The student news site of McEachern High School in Powder Springs, Georgia

The Tribal Times

Seniors and juniors approaching the end of high school begin to grow apart

by Tianna Smith, Publicist

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Growing apart is common when maturing and moving through different stages in life. The chances of your best friend now being your best friend in 10 or 20 years is slim.

Not because some awful thing happened that broke the friendship, but because at some point, either one or both of you realize that you should go separate ways and give each other space. I have friends now who I adore, but when it’s time for me to live my own life and take control of my future, I won’t have time to party and go out every weekend.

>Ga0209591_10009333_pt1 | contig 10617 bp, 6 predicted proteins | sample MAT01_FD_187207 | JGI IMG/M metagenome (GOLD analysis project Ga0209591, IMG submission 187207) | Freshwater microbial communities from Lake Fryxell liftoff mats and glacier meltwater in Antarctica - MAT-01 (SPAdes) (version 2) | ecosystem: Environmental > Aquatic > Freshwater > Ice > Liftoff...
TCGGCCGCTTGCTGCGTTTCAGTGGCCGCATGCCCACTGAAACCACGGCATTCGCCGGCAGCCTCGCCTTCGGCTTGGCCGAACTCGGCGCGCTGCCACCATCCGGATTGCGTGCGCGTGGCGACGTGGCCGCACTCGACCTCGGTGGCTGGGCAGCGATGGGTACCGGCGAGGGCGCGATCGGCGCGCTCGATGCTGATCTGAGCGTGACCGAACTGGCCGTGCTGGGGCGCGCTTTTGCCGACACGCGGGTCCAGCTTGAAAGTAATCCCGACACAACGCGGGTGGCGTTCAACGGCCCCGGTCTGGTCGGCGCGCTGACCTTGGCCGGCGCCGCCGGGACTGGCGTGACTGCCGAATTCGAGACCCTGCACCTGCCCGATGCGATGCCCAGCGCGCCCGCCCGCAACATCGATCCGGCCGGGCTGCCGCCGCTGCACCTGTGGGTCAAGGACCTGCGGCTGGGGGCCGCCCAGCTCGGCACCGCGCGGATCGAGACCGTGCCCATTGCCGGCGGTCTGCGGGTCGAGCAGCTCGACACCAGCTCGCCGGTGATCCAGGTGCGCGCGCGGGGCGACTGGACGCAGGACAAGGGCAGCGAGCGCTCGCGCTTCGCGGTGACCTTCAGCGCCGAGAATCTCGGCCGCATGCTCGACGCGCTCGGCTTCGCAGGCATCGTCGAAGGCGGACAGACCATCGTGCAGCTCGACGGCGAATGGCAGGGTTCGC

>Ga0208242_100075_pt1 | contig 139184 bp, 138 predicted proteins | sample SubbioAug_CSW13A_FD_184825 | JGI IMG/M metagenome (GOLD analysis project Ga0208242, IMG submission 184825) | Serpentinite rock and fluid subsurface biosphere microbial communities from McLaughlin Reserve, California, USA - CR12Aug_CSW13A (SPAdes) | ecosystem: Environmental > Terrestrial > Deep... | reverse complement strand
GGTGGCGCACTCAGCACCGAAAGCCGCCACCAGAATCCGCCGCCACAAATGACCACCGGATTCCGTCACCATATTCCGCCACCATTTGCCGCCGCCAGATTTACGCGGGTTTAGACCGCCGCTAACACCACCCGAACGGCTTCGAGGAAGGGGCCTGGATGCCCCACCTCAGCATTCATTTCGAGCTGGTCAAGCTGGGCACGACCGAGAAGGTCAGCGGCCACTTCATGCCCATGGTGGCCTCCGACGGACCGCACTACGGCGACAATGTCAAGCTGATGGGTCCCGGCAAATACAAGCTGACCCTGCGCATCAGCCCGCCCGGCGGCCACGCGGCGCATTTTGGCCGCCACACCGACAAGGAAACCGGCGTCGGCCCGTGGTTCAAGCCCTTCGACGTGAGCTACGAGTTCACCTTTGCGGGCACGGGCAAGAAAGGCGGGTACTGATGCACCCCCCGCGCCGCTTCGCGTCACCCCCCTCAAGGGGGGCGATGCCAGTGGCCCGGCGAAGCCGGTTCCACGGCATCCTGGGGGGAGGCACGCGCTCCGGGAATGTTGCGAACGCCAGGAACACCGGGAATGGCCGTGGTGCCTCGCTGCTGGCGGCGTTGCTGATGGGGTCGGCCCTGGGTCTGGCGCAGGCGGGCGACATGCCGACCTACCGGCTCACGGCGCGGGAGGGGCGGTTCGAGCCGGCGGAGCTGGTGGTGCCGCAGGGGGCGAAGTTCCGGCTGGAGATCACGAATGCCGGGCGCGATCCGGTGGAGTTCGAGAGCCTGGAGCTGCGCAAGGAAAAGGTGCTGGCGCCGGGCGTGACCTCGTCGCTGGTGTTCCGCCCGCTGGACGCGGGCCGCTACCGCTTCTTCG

Being similar in our tastes, My friends and I agreed that although we won’t be attached at the hip, checking in every now and then is something that should be done.

The outlandish assumption that a true friend must be constantly attached at your hip and know all of your business is untrue. Today’s generation mistakenly defines friendship as being based on how much time you spend with another person.

The phrase growing apart isn’t meant to be one of negative connotation, but one of realization in the reality of becoming adults and not being able to do all the things we do now in high school.

Twenty years from now, none of my friends will talk to me or see me every single day and that’s okay. I know the extent of a true friendship isn’t  based on how many weekly hours we rack up, but the depth of our bond and how much we truly care for each other.

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The student news site of McEachern High School in Powder Springs, Georgia
Seniors and juniors approaching the end of high school begin to grow apart